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Second option arises for Kansas Governor




Gov. Sam Brownback's challenger in the Republican primary visited Massey Park in Hays on Saturday.

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Gov. Sam Brownback's challenger in the Republican primary visited Massey Park in Hays on Saturday.

Jennifer Winn, an owner of two small businesses in Wichita, said she is campaigning because she is dissatisfied by the state of politics.

"I've had enough of the corporate agendas," Winn said. "I've had enough of politicians that don't listen to the people."

Funding education is a priority for her.

"I struggle with my own children in public education, and I felt like I was the teacher," she said. "My kids would come home and have all this homework, and I'm thinking, 'Oh my gosh, I have to go back to fifth grade history.' "

Winn advocates for farming hemp as a new source of revenue. The drought-resistant crop can be used for biofuel, paper production, rope fiber and hempcrete instead of concrete because it would be more cost effective and eco-friendly, she said.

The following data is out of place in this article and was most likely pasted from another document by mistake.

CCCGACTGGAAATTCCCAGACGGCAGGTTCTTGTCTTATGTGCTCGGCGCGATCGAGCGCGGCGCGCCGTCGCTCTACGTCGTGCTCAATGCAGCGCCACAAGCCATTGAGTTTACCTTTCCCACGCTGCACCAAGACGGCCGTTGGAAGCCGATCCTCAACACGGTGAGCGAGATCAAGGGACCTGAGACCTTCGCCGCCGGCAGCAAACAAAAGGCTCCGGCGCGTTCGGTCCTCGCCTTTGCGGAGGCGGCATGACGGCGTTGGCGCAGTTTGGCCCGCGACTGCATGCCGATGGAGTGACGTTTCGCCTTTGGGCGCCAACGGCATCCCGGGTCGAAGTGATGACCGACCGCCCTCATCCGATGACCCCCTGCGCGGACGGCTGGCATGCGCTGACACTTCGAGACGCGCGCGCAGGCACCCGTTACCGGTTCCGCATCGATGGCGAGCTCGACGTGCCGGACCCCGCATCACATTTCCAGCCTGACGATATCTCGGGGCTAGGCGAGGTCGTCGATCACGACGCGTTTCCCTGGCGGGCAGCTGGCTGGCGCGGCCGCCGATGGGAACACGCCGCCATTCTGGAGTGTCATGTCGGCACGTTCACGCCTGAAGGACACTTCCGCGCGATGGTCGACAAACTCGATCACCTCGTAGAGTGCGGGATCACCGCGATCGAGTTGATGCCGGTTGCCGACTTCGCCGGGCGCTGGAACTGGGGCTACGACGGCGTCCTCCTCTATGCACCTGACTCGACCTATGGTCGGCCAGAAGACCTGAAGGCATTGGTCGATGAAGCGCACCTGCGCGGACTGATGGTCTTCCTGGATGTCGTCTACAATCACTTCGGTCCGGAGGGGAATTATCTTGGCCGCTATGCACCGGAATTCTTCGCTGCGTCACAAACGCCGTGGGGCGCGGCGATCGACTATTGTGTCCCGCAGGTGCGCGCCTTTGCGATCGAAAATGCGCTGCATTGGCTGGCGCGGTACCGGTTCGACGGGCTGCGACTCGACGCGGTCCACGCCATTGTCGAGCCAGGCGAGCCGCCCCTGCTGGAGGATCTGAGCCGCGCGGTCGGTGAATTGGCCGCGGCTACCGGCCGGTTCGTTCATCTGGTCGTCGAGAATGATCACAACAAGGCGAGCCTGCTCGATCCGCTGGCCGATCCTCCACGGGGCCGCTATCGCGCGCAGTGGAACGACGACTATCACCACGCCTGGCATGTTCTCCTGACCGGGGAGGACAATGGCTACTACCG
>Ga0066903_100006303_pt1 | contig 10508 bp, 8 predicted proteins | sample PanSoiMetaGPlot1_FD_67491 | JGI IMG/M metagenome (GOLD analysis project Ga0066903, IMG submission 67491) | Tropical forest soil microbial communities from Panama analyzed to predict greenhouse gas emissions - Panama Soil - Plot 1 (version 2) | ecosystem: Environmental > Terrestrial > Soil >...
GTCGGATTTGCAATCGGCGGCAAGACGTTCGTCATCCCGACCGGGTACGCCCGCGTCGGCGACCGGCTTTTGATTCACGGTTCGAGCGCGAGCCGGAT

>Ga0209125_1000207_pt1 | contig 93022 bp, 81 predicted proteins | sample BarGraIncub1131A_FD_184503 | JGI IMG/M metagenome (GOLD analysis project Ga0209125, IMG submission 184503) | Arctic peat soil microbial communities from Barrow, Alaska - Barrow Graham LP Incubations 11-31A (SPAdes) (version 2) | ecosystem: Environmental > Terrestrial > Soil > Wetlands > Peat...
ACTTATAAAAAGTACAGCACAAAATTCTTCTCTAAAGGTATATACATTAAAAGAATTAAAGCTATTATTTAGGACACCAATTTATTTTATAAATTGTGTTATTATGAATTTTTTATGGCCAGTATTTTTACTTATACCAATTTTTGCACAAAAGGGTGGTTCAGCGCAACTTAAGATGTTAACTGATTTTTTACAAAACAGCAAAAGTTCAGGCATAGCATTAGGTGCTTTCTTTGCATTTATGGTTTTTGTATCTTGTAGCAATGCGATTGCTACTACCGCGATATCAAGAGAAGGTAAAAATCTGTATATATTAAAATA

Legalizing medicinal marijuana is another plank of her campaign platform.

Winn said her 23-year-old son, Kyler, was involved in a fatal marijuana transaction in April 2013. The son helped arrange for the deal between two acquaintances, but the buyers shot and injured Kyler as the dealer was shot and killed.

Kyler was charged with felony murder and faces at least 20 years in prison. Winn said she is running for governor in part to highlight the law allowing her son to be charged with a murder he did not commit.

"Can I prevent it from happening to your son in the future? I hope so," Winn said.

Millions of dollars are being spent on jailing offenders who violate marijuana laws, and the money can be better-appropriated, she said.

Resources can be directed towards schools and services for the elderly and veterans, Winn said. She has seen teachers buying classroom supplies with their own money, and she believes her ideas can help the budget.

Mike Shatz, Winn's campaign manager, said rural schools feel the limited education funding more than the bigger cities.

"Some of these schools, I know out here in western Kansas, if you lose a teacher, you lose a program," Shatz said.

Winn said western Kansas is a leader in water conservation, but the whole state needs to look at the issue and engage surrounding states for regional cooperation.

Regarding gay marriage, Winn said she would let Kansans decide because she does not want to push her Christian faith on people. Winn is pro-life, but she supports contraceptives.

Winn said she is relying on personal interactions with voters to overcome the better-funded incumbent governor.

"The only options I have are to go city to city, knock on the doors, meet people at the parks, answer their questions, pick up the phone and call and let them know that they do have another option," she said.